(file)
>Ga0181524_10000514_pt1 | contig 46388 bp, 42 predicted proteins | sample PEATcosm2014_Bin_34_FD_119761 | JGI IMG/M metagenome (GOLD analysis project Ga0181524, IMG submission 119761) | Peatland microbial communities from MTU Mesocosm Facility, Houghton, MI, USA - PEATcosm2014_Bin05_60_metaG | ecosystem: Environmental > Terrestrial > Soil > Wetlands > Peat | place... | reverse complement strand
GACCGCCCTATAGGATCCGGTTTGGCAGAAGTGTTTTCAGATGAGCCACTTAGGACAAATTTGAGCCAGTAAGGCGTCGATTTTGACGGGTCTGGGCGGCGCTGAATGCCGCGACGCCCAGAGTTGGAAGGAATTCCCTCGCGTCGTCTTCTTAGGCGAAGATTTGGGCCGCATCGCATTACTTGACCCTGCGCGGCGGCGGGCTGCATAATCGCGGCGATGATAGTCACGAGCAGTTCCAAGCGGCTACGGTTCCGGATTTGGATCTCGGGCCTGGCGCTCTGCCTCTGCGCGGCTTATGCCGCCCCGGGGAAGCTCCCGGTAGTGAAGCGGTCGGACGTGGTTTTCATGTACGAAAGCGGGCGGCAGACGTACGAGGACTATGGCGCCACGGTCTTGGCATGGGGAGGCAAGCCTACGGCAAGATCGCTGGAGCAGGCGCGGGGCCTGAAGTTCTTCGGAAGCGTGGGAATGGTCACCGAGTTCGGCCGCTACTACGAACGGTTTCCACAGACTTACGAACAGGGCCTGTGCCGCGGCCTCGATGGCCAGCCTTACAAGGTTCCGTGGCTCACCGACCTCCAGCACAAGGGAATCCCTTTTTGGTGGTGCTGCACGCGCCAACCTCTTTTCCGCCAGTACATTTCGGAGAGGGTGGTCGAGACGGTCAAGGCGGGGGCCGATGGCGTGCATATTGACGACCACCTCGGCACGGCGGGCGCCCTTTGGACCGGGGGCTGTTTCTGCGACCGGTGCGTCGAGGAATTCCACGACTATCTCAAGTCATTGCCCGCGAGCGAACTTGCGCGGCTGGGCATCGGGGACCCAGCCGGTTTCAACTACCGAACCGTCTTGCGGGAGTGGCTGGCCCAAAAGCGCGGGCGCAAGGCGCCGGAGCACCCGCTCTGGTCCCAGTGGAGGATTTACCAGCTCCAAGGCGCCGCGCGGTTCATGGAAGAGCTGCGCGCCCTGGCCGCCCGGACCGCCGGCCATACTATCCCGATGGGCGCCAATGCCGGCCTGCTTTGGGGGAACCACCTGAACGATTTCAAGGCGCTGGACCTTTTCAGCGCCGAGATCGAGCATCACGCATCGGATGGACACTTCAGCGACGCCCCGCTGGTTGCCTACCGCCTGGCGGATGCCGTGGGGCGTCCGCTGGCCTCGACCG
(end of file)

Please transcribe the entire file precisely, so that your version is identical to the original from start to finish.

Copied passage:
>Ga0181524_10000514_pt1 | contig 46388 bp, 42 predicted proteins | sample PEATcosm2014_Bin_34_FD_119761 | JGI IMG/M metagenome (GOLD analysis project Ga0181524, IMG submission 119761) | Peatland microbial communities from MTU Mesocosm Facility, Houghton, MI, USA - PEATcosm2014_Bin05_60_metaG | ecosystem: Environmental > Terrestrial > Soil > Wetlands > Peat | place... | reverse complement strand
GACCGCCCTATAGGATCCGGTTTGGCAGAAGTGTTTTCAGATGAGCCACTTAGGACAAATTTGAGCCAGTAAGGCGTCGATTTTGACGGGTCTGGGCGGCGCTGAATGCCGCGACGCCCAGAGTTGGAAGGAATTCCCTCGCGTCGTCTTCTTAGGCGAAGATTTGGGCCGCATCGCATTACTTGACCCTGCGCGGCGGCGGGCTGCATAATCGCGGCGATGATAGTCACGAGCAGTTCCAAGCGGCTACGGTTCCGGATTTGGATCTCGGGCCTGGCGCTCTGCCTCTGCGCGGCTTATGCCGCCCCGGGGAAGCTCCCGGTAGTGAAGCGGTCGGACGTGGTTTTCATGTACGAAAGCGGGCGGCAGACGTACGAGGACTATGGCGCCACGGTCTTGGCATGGGGAGGCAAGCCTACGGCAAGATCGCTGGAGCAGGCGCGGGGCCTGAAGTTCTTCGGAAGCGTGGGAATGGTCACCGAGTTCGGCCGCTACTACGAACGGTTTCCACAGACTTACGAACAGGGCCTGTGCCGCGGCCTCGATGGCCAGCCTTACAAGGTTCCGTGGCTCACCGACCTCCAGCACAAGGGAATCCCTTTTTGGTGGTGCTGCACGCGCCAACCTCTTTTCCGCCAGTACATTTCGGAGAGGGTGGTCGAGACGGTCAAGGCGGGGGCCGATGGCGTGCATATTGACGACCACCTCGGCACGGCGGGCGCCCTTTGGACCGGGGGCTGTTTCTGCGACCGGTGCGTCGAGGAATTCCACGACTATCTCAAGTCATTGCCCGCGAGCGAACTTGCGCGGCTGGGCATCGGGGACCCAGCCGGTTTCAACTACCGAACCGTCTTGCGGGAGTGGCTGGCCCAAAAGCGCGGGCGCAAGGCGCCGGAGCACCCGCTCTGGTCCCAGTGGAGGATTTACCAGCTCCAAGGCGCCGCGCGGTTCATGGAAGAGCTGCGCGCCCTGGCCGCCCGGACCGCCGGCCATACTATCCCGATGGGCGCCAATGCCGGCCTGCTTTGGGGGAACCACCTGAACGATTTCAAGGCGCTGGACCTTTTCAGCGCCGAGATCGAGCATCACGCATCGGATGGACACTTCAGCGACGCCCCGCTGGTTGCCTACCGCCTGGCGGATGCCGTGGGGCGTCCGCTGGCCTCGACCG